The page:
A specific class of plastics and other organic materials is (semi)conducting and can be used for electronic applications. In this thesis, we investigated their use in certain applications using magnetic fields.These applications belong to the field of spin electronics, or ‘spintronics’, where next to the charge of the electrons, also their spin is utilized.This spin can be considered as a small magnetic moment, pointing either up or down. Organic semiconductors have several advantages that make them interesting for applications in spintronics.They are relatively cheap, are easy to process, and can be chemically adapted. Two different, but related, topics that combine organic materials with spintronics have been studied both experimentally and theoretically. The first topic is the recently discovered change in the current through an organic layer when a small magnetic field is applied. This effect is called organic magnetoresistance (OMAR). Large changes in the current (10–20%) have been found at relatively small magnetic fields (~10mT) and at room temperature.These properties make the effect interesting for applications like, for instance, cheap magnetic field sensors, opening the possibility to add magnetic functionality to existing organic electronic applications. Moreover, if its mechanisms are understood, the effect could be used to investigate processes in conventional organic electronic devices by studying their magnetic response. OMAR is observed in a wide range of organic materials, from small molecules to polymers. It is believed that OMAR originates from the interactions of a pair of charge carriers (for instance, electron–electron, hole–hole, or electron–hole).More specifically, it is believed that the possible interactions depend on the relative orientation of the spins of these two charges. Without an external magnetic field, small intrinsic magnetic fields in the organic layer (resulting from hyperfine coupling to nuclear spins) randomize the orientations of the two spins. This allows a change froma spin configuration that is less favorable for the current into amore favorable configuration. However, applying amagnetic field larger than these hyperfine fields results in a strong reduction of this spin randomization or spin mixing, causing a pair to remain locked in a less favorable spin configuration. Although there is agreement on the crucial role of hyperfine fields, the exact mechanisms behind OMAR are still heavily debated. Several models were proposed in literature that explain OMAR in terms of different charge pairs. In this thesis, we investigated a model based on pairs of equal carriers, called the bipolaron model. We used an elementary model of two neighboring sites, where, depending on the spins, one carrier might be preventing another one to pass. With this theoretical model we were able to successfully reproduce several characteristics of OMAR. Both a decrease and an increase in current, as found in experiments, could be obtained and also the universal shapes of the experimental OMAR curves could be reproduced. Additionally, we performed new types of experiments to gain better understanding of OMAR. We showed that when an oscillating magnetic field is applied,OMAR is reduced beyond a certain frequency threshold.This occurs when the slowest charges can no longer follow the oscillations, as we showed by measuring the frequency dependence of the capacitance. These findings are in agreement with recent interpretations in which these slowest carriers are expected to induce the largest OMAR effect. In literature, it was claimed that OMAR is independent of the orientation of the magnetic field. However, via sensitive measurements we demonstrated a small but systematic dependence on the angle between the magnetic field and the sample. We showed theoretically that this angle dependence can be explained in the different models by including an interaction between the spins. This interaction has to be direction dependent in order to explain the angle dependence.We identified dipole–dipole coupling or an anisotropy in the hyperfine fields as themost likely candidates. Furthermore,we outlined a first exploration of an alternative approach to describe OMAR curves. We introduced a function that allows us to extract information both about the hyperfine fields and about an additional broadening of the curves. Thereby, this approach could allow for amore quantitative analysis of changes in the OMAR curves resulting from changes in the operating conditions or the material properties. In the second topic, the spin of electrons is used in a different way. In many spintronics applications a difference between the number of spin-up and spin-down electrons, called spin polarization, is used to transport information through a device. For the functioning, it is essential that this polarization persists while transporting the charges.The main mechanism for loss of polarization inmost inorganic semiconductors, which is related to spin–orbit coupling, is negligible in organic materials. The absence of this loss mechanismmakes organic materials ideal candidates for these types of spintronics applications. However, there might still be other mechanisms that cause a smaller but non-zero loss of spin polarization. We conjecture that the hyperfine fields are the main source of polarization loss in organic materials, which results from mixing between the spin-up and spin-down electrons by precession of spins about these random fields. We theoretically investigated this effect of the hyperfine fields on the spin polarization. We explicitly included the hopping transport characteristic for organic semiconductors. Due to spatial and energetic disorder, the charges hop from one localized site to another. The longer the time they spend on a site, the larger the loss of spin polarization. We showed that an external magnetic field larger than the typical hyperfine-field strength reduces the loss of spin polarization. Hence, such an external field causes the polarization to persist over a larger distance, leading to an increase of the spin-diffusion length.We thus found a magnetic-field dependent spin-diffusion length. In addition, we found the spin-diffusion length to depend only weakly on temperature. A spintronics device that makes use of spin-polarized transport is the spin valve. Using the magnetic-field dependent spin-diffusion length obtained from our theory, we could very accurately fit experimental data on the magnetoresistance of organic spin valves reported in literature. However, there is still a hot debate on the interpretation of these and similar experiments.The question has been raised whether spins are indeed transported through the whole layer, or only through thin regions. A discriminating experiment would be the manipulation of spins during their transport through the organic layer.This can be done by applying a magnetic field perpendicular to the direction of the spin polarization. Using our spin-transport model, we made predictions about the results that can be expected from such an experiment. We showed that, in the case of transport through the organic layer, an effect of a perpendicular field should be observable, but that the strong oscillations in the signal that are typically seen in inorganic semiconductors will be absent. Finally, as an extension of the work presented in this thesis, we made predictions about possible future experiments in which spin polarization is combined with OMAR. Because for a spin-polarized current the majority of the spins point in the same direction, most charge pairs will have parallel spins.Therefore, within the bipolaron model, we expect an increase in the magnitude of OMAR when the injected current is spin polarized. Moreover, we showed that the shapes of the OMAR curves will also be changed.These experiments would provide a means to both prove spin-polarized transport and to validate the bipolaron model. In conclusion, both theoretical and experimental results on OMAR and spin polarized transport have been presented in this thesis. Contributions have been made to a new model for OMAR and new type of experiments have been performed that have added further insights to the puzzle of OMAR. The limiting role of the hyperfine fields on spin-polarized transport has been investigated theoretically, providing an explanation for the experimentally observed magnetoresistance curves of organic spin valves and providing suggestions for future experiments. Although the present work has led to better understanding of OMAR and spin-polarized transport, the field of organic spintronics still poses many theoretical and experimental challenges that should be resolved before a widespread emergence of organicspintronics applications will occur.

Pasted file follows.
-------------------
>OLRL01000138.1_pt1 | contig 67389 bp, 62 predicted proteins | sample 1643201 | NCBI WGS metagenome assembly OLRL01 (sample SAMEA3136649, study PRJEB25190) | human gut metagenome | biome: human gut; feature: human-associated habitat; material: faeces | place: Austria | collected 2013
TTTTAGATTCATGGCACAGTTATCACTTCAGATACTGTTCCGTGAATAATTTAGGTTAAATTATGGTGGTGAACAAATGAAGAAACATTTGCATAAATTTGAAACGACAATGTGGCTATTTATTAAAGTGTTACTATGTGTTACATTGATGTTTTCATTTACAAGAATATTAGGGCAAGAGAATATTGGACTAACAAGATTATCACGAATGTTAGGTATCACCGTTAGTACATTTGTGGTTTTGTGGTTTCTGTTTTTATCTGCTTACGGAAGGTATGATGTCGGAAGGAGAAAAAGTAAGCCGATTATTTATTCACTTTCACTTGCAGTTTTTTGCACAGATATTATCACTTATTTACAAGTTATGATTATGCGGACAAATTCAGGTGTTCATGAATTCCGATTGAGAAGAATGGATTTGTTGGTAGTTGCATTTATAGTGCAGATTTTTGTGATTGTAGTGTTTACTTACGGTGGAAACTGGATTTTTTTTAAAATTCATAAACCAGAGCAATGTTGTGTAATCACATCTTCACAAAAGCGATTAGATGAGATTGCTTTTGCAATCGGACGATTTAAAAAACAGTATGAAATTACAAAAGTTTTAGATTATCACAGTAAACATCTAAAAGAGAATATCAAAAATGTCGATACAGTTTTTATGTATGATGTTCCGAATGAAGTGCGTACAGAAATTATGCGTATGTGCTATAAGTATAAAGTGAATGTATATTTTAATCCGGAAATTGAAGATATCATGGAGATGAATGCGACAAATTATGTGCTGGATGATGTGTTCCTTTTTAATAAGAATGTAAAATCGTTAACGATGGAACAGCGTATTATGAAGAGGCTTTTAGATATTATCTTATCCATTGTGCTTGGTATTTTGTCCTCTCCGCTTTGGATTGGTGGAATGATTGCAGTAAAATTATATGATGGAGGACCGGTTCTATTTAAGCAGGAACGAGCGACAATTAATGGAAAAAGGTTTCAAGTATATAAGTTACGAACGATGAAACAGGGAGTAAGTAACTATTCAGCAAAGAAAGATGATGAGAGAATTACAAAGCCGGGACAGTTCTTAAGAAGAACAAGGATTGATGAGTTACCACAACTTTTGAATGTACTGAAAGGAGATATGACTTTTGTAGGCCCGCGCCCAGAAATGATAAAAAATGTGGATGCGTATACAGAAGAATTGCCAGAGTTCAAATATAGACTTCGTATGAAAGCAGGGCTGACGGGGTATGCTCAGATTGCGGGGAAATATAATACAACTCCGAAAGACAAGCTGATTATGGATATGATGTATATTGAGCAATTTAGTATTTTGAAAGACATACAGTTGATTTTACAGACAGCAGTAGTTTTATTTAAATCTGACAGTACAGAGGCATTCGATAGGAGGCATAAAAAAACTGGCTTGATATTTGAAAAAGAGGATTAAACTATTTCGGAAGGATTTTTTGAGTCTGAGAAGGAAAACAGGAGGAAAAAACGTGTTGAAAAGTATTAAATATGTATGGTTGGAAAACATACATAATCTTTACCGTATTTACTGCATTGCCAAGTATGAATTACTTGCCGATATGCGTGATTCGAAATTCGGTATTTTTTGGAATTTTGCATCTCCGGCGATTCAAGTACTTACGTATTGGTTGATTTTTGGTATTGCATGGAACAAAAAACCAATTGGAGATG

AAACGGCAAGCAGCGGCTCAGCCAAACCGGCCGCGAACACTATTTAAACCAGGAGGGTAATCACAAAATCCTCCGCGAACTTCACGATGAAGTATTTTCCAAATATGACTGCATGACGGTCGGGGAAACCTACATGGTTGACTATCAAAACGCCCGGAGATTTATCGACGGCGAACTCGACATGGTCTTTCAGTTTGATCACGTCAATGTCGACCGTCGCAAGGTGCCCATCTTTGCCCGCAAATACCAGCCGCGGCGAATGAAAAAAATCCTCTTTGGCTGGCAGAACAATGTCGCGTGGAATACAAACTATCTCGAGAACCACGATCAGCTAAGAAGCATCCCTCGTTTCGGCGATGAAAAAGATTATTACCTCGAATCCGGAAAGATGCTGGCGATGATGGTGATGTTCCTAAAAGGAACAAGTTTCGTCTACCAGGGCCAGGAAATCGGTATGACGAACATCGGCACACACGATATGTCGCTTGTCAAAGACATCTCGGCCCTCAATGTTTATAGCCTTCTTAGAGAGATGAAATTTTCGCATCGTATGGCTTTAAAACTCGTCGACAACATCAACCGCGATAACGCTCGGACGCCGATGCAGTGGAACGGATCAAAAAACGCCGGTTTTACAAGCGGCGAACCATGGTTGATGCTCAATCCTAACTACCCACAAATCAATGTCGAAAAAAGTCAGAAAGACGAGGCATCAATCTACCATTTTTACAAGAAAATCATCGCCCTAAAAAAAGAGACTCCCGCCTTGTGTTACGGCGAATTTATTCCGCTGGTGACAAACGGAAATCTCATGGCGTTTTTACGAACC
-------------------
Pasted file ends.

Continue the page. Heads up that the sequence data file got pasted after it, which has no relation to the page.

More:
|Kwalificatie||Doctor in de Filosofie|
|Datum van toekenning||14 jun 2010|
|Plaats van publicatie||Eindhoven|
|Status||Gepubliceerd - 2010|